MY REBLOGS

amandaonwriting:

Cheat Sheets for Writing Body Language

We are always told to use body language in our writing. Sometimes, it’s easier said than written. I decided to create these cheat sheets to help you show a character’s state of mind. Obviously, a character may exhibit a number of these behaviours. For example, he may be shocked and angry, or shocked and happy. Use these combinations as needed.

by Amanda Patterson

lifehackable:

Stretches that improve different aspects of your body.

amandaonwriting:

Let’s talk about sex, baby - Part Two

Last week, I introduced the concept of writing a sex scene. This week, I am dealing with male archetypes and patterns of sexual behaviour. 

There is a table with six different kinds of characters below. They are sort-of based on the Alpha, Beta, Gamma archetypes we use in genre-romance writing. The descriptions varied so greatly that I improvised and came up with six archetypes of my own. Few well-rounded characters will be 100% like any one of the descriptions. Most likely, your character will be a combination of two or even more of these. Do not shy away from the negative archetypes. They create conflict, and opportunities for growth and change in our characters. 

This is a cheat sheet for their behavioural patterns. Feel free to disagree. There is no scientific basis for these definitions. They are a fun result of observation. 

by Mia Botha for Writers Write

i-heart-histo:

Illuminating ideas for the histologically inclined household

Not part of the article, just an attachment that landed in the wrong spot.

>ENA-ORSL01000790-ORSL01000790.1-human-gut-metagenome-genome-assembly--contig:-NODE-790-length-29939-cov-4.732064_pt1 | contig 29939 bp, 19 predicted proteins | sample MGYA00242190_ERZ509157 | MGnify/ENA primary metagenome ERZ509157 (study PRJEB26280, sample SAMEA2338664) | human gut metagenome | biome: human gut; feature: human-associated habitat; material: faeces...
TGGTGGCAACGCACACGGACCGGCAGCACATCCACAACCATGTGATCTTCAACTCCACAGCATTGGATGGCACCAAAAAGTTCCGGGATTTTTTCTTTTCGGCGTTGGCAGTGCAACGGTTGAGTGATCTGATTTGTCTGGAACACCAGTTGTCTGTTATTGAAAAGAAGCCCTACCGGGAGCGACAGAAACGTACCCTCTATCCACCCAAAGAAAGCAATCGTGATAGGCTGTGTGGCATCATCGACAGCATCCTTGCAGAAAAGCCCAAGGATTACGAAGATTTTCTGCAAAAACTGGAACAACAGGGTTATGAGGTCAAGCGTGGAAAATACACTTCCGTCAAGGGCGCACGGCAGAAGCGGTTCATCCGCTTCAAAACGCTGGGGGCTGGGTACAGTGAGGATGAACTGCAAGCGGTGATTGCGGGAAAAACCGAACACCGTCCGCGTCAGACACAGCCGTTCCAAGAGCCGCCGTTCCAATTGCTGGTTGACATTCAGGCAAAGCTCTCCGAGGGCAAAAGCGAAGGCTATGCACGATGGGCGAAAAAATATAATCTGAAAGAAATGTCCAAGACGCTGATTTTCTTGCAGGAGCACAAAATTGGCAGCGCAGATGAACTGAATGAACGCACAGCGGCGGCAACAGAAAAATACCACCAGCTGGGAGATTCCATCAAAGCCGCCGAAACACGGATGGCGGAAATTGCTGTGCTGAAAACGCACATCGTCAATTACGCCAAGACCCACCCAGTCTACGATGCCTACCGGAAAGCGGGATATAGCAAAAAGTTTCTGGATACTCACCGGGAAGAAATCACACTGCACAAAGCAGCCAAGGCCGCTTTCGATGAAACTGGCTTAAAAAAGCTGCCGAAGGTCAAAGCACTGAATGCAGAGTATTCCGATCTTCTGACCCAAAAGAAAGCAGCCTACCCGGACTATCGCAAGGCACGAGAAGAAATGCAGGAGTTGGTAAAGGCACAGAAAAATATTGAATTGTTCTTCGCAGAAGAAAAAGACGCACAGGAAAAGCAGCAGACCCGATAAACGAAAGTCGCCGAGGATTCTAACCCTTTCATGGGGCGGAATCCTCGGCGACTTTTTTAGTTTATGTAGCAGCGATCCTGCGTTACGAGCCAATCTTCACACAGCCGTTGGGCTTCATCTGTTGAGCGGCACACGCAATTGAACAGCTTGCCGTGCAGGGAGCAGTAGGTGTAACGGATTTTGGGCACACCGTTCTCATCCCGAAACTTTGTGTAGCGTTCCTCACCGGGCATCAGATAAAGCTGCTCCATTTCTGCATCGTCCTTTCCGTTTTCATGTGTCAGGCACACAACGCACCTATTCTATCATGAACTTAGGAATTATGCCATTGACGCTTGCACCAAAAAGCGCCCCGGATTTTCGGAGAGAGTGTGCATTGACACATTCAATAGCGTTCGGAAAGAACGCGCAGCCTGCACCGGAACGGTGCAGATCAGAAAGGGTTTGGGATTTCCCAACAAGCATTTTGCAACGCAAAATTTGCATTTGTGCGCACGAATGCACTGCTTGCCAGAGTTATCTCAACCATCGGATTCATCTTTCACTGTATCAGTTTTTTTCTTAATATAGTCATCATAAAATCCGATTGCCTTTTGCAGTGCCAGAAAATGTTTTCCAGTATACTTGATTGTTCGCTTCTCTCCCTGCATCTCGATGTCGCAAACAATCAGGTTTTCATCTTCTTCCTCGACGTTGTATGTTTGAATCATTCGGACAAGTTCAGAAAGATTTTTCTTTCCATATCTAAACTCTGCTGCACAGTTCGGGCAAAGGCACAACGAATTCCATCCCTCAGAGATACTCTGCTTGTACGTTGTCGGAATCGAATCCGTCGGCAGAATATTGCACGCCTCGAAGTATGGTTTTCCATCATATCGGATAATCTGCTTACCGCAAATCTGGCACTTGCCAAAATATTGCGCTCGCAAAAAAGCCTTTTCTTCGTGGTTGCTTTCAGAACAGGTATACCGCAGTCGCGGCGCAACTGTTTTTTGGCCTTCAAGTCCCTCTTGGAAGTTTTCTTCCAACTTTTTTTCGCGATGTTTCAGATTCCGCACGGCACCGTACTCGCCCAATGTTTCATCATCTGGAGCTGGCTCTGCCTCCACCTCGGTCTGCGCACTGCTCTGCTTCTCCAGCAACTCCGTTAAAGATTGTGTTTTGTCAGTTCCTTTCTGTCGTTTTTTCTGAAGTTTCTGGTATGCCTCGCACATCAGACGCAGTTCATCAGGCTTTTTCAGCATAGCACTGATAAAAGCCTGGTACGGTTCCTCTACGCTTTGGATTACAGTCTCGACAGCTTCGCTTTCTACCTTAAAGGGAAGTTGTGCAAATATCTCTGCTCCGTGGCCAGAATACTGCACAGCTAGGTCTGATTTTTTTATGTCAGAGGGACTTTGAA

So glad I renewed my subscription to Better Heme and Eosin  magazine right now.

1950s Czechoslovakian field microscopes have never looked so good.

i-heart-histo

Image source: 100% positive rated E-bay seller katrina221992 here

amandaonwriting:

As writers, we should know more about our characters than we know about ourselves. We should know instinctively how they will react and what they will do. We need to know what they do when they see someone beating up a homeless man. Do they call the cops and keep their distance? Do they rush in fist swinging to save him? Do they walk past and pretend they don’t see it or do they make a video to post to YouTube?

We also need to know how they act and react on a sexual level. 

amandaonwriting:

Quotable - Mickey Spillane, born 9 March 1918, died 17 July 2006
10 Quotes on Writing

amandaonwriting:

Quotable - Mickey Spillane, born 9 March 1918, died 17 July 2006

10 Quotes on Writing

aspiringwinegeek:

therumpus:

Folk Talk: Dear Author by Shelagh Power-Chopra

A bunch of little knives to the heart- with illustrations! 

amandaonwriting:

If you’re looking for a plot for a first novel, I recommend revenge. 

Why?

  1. It works in every genre.
  2. It helps beginner writers focus on a story goal.
  3. It requires an antagonist - something most beginners ignore.

If a character wants revenge it usually means that he or she is motivated to act. This is good. Reactionary characters are not interesting to readers, and they usually can’t drive a plot. It also means that something interesting has happened and that more interesting things are likely to happen. Revenge also builds a framework for a story with a beginning, a middle, and an end.

Six Examples of Stories of Revenge

amandaonwriting:

To make sure you have a strong enough plot to carry the weight of the story from beginning to end, you need to make sure you have these three vital elements.

  1. Show a character facing an imminent crisis
  2. Throw as much conflict and as many obstacles in his way
  3. Make sure there are consequences for his actions or inaction

How do you do this? Read more here.